Deering Events is a Wedding Planning company that plans and executes fun, creative, and unique weddings all across the USA with offices in Massachusetts, New York City, and North Carolina. Our team loves to craft events of all sizes from Intimate elopements, to large scale tented affairs.
December 20, 2018
It’s engagement season! Hundreds of thousands of blushing brides-to-be around the country have recently said “Yes!” and are now sporting a sparkly new gem on their ring finger. The excitement of an engagement can quickly turn into stress when you stare down the mountain of wedding planning you’ll have to do (and when everyone you know is asking if you planned a date yet!).
Figure out what season you want the wedding to be
If you have your heart set on a summer wedding and you get engaged in December, you either have to wait eighteen months or plan an entire wedding in six (yikes!). If you really want to do it the summer right after your engagement, you’ll have to jump on planning – popular venues and vendors can book up to two years in advance, so your dates might be limited. Even if you want to wait till the following year, it’s a good idea to book the main vendors like venue and photographer so you can lock in the 2019 prices for your 2020 wedding.
Season also plays into budget. Spring, summer, and early fall weddings are more expensive than weddings held from November-March. If you opt for a pricey June Saturday wedding, you might need to cut your budget elsewhere.
Decide on a guest count
Basically your whole wedding hinges on your guest count. Your entire budget, first of all: each and every guest is another plate, another invitation suite, another favor, another stamp for the save-the-date, and it all adds up quickly. Guest count affects the venue, too – some venues have guest minimums on popular dates, which means you’ll have to pay for 150 guests even if you only invite 100. You need to have a general idea of guest count before you start planning. This might be the first hard wedding conversation you and your fiance have. He might not need to invite his summer camp friends he hasn’t seen since 1999; you might not need to invite every single one of your sorority sisters. The guest count conversation gets really complicated when parents and in-laws get involved, so make sure your fiance and you present a unified front.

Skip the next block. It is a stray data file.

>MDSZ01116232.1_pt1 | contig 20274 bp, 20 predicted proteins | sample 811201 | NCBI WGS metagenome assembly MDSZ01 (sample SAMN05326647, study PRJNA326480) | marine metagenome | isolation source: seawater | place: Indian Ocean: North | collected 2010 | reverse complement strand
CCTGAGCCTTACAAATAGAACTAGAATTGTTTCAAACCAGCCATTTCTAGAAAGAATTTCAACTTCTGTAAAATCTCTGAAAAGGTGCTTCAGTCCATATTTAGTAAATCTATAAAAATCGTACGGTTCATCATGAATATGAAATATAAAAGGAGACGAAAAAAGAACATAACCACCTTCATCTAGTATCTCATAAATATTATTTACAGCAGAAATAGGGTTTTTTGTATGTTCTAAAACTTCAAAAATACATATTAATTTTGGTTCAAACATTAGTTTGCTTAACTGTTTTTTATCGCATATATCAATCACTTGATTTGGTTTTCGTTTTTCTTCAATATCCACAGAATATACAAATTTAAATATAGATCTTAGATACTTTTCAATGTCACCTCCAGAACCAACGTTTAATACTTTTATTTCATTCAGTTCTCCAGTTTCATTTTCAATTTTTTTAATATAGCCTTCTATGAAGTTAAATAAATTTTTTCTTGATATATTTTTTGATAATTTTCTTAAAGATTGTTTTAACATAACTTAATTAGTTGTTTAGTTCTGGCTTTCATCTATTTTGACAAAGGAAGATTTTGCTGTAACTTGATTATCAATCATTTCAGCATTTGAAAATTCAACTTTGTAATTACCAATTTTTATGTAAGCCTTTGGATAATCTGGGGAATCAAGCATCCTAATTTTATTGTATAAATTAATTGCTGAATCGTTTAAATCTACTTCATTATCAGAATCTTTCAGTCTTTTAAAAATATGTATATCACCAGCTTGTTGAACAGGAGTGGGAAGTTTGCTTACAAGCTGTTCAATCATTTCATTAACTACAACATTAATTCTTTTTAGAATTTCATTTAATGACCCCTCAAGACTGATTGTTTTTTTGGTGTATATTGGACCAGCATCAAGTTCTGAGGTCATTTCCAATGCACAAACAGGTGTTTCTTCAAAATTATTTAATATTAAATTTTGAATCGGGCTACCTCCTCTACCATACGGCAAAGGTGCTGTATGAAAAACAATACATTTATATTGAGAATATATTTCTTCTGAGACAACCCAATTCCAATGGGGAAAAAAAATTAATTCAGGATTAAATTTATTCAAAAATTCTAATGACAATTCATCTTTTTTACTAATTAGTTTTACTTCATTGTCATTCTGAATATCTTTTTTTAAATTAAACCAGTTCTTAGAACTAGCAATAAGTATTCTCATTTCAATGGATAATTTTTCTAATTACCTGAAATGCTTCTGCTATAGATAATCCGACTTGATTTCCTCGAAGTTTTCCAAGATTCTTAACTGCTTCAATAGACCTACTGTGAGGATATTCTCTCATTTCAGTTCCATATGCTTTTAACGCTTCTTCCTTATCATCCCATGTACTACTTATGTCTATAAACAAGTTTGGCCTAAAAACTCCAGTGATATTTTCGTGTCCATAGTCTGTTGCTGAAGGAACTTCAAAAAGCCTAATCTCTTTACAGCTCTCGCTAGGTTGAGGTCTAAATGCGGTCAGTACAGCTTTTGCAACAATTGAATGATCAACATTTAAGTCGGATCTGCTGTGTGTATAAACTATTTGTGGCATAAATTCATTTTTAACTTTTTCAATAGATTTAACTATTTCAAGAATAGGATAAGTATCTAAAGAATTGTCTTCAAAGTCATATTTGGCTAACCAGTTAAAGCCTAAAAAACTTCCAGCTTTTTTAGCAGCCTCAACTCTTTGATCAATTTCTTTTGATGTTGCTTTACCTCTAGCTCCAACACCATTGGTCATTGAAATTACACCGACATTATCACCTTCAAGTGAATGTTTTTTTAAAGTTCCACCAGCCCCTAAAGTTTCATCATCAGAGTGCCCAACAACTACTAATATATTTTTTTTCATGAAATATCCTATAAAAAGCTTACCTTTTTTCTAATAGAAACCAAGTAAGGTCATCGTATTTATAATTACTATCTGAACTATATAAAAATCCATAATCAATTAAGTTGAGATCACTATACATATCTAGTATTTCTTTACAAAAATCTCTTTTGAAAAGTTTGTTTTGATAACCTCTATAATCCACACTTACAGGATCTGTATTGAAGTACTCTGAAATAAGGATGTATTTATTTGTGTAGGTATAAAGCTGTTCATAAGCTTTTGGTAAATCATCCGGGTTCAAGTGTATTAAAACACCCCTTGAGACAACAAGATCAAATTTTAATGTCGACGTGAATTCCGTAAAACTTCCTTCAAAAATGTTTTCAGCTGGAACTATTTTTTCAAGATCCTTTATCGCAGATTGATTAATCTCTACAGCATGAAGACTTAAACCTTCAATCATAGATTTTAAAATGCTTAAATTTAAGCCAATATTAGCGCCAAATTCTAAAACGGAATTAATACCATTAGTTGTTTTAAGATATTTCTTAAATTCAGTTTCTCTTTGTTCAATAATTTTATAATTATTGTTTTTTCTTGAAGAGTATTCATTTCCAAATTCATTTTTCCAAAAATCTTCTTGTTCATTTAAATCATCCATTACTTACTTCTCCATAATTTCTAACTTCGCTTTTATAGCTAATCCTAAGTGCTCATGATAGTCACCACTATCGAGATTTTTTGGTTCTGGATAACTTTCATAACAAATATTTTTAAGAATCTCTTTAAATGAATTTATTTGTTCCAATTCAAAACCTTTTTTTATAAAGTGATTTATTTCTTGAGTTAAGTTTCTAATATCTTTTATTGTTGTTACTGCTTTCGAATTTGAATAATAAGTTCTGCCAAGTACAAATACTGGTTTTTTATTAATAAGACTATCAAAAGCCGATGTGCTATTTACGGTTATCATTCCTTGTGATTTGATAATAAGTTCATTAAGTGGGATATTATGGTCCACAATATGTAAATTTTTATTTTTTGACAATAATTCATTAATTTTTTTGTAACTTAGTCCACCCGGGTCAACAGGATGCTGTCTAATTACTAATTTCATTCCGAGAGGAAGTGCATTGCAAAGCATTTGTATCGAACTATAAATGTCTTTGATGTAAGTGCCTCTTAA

If you’ve never planned a big event before, it can be easy to underestimate just how many people you’ll be inviting. Remember, 100 people is 50 couples – add together your extended families and you might already be close to that. Budget and guest list can go hand-in-hand, and this is where the unified front comes in. If your budget is planned for 125 guests and your mother-in-law wants to invite her third cousins, hairdresser, and entire Pilates class, you’re going to run into problems. I usually recommend counting immediate families, extended families (first cousins, aunts and uncles), bride and groom’s close friends, and THEN figure out how many people are left for the parents to invite.